.Gilroy Councilmember Rebeca Armendariz Says She Will Not Resign

If recall effort qualifies, Gilroy councilmember says she won’t resign

Following a testy Oct. 3 meeting where a majority of the Gilroy City Council requested she relinquish her seat if a recall effort against her qualifies for the ballot, Councilmember Rebeca Armendariz said she will not resign from her position.

Of the 23 people who spoke during the public comment portion of the meeting, most implored Armendariz not to resign. Many others in a divided audience shouted out throughout the 50-minute discussion, either in support of Armendariz or for the recall.

As the discussion was winding down, Mayor Marie Blankley and Councilmembers Dion Bracco, Peter Leroe-Muñoz, Carol Marques and Fred Tovar directed the mayor to draft a formal request for resignation if the recall effort collects the required signatures. Armendariz and Councilmember Zach Hilton did not give a thumbs-up for the decision.

The recall effort began in April, after an administrative investigation by Hanson Bridgett concluded that Armendariz violated several city ordinances when she helped organize a 2021 Halloween party at her residence in which two people were shot and killed and two others were injured.

The family of Jesse Sanchez, one of the men who was shot at the party and later died, filed a wrongful death suit in Santa Clara County Superior Court on Aug. 22, which names Rebeca, Augustina and Domingo Armendariz, along with the City of Gilroy, as the defendants.

“As councilmembers we have heard the many voices who have questions about the financial consequences already brought on the city and criticism for remaining silent while the recall effort proceeds and the financial burdens to the public continues to mount,” Blankley said.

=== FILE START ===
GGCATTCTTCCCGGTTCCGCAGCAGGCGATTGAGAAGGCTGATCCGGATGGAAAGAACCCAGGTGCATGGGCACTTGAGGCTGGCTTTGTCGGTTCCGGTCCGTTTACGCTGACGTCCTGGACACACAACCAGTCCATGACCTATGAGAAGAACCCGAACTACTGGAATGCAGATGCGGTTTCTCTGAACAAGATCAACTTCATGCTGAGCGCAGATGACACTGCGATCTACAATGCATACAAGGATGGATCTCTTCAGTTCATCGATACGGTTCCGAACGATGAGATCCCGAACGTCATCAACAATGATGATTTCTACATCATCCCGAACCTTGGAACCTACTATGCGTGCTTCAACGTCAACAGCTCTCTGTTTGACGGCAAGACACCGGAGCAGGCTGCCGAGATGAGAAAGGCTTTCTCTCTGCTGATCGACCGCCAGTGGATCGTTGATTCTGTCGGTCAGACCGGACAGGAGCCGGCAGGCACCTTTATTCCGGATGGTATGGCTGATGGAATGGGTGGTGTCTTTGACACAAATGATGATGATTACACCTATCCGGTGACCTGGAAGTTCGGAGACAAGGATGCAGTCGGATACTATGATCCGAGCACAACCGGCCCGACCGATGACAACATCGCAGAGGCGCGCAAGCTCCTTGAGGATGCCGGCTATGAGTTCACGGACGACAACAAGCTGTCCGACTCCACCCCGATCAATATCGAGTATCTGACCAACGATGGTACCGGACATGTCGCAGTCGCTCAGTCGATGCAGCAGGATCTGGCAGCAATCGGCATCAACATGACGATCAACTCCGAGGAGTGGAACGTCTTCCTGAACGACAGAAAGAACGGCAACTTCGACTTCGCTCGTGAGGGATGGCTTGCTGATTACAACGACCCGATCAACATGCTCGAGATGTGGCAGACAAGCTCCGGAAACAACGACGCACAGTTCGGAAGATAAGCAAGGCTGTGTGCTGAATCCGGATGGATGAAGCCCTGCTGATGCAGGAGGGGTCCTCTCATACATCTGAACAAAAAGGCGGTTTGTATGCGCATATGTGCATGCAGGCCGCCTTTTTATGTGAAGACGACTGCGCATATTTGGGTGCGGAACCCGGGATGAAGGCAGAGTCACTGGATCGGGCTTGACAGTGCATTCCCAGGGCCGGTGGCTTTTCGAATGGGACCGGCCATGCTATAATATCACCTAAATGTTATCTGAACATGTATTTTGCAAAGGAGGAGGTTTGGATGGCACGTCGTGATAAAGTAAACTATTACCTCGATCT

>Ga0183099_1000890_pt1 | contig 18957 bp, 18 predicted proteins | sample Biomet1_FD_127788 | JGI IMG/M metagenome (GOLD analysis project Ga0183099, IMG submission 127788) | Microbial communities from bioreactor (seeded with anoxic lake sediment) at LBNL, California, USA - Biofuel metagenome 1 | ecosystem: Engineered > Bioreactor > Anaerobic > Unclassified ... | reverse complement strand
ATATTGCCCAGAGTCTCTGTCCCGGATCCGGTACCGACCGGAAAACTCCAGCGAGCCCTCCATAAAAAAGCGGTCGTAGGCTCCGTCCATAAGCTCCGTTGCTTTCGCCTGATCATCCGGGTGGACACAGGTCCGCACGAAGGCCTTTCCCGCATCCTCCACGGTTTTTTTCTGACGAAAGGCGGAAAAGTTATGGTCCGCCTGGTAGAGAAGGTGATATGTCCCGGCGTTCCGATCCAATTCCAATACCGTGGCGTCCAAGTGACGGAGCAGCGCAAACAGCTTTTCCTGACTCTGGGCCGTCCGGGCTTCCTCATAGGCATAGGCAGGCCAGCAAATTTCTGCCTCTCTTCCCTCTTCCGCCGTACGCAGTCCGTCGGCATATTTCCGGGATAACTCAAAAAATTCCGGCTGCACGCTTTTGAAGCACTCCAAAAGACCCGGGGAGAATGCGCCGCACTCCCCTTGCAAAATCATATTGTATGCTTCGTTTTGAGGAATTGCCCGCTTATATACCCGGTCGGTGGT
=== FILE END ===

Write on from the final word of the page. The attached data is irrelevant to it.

Blankley said the request would be made if proponents of the recall initiative gather enough signatures to make it on the ballot, but before a costly special election moves forward.

Proponents have until Oct. 12 to gather at least 6,217 signatures, or 20% of the 31,082 registered voters in Gilroy city limits, in the hopes of placing the initiative on a future ballot.

In a letter posted to the city’s website, City Clerk Thai Nam Pham wrote that a special election could cost the city between $1,243,274-$2,020,320, according to figures by the Santa Clara County Registrar of Voters.

“I didn’t ask for this recall, just like I didn’t ask for that party,” Armendariz said. “I think the folks who want the recall, as much as I appreciate their engagement in the community and the democratic process, have every right and opportunity to withdraw their petition at any time. That money used for this election, we could use for the unhoused, we could use for the seniors, we could use for our youth.”

She said the councilmembers in support of her resigning “need to stop and take a look at what you’ve done for our youth.”

“What have you done to prevent violence at all?” she asked. “Every time we have tried to do something for people to lock up their guns, we vote it down. Every time we try to get funding for programs, you overanalyze and try to shoot down ideas and don’t pay attention to the youth that come speak here.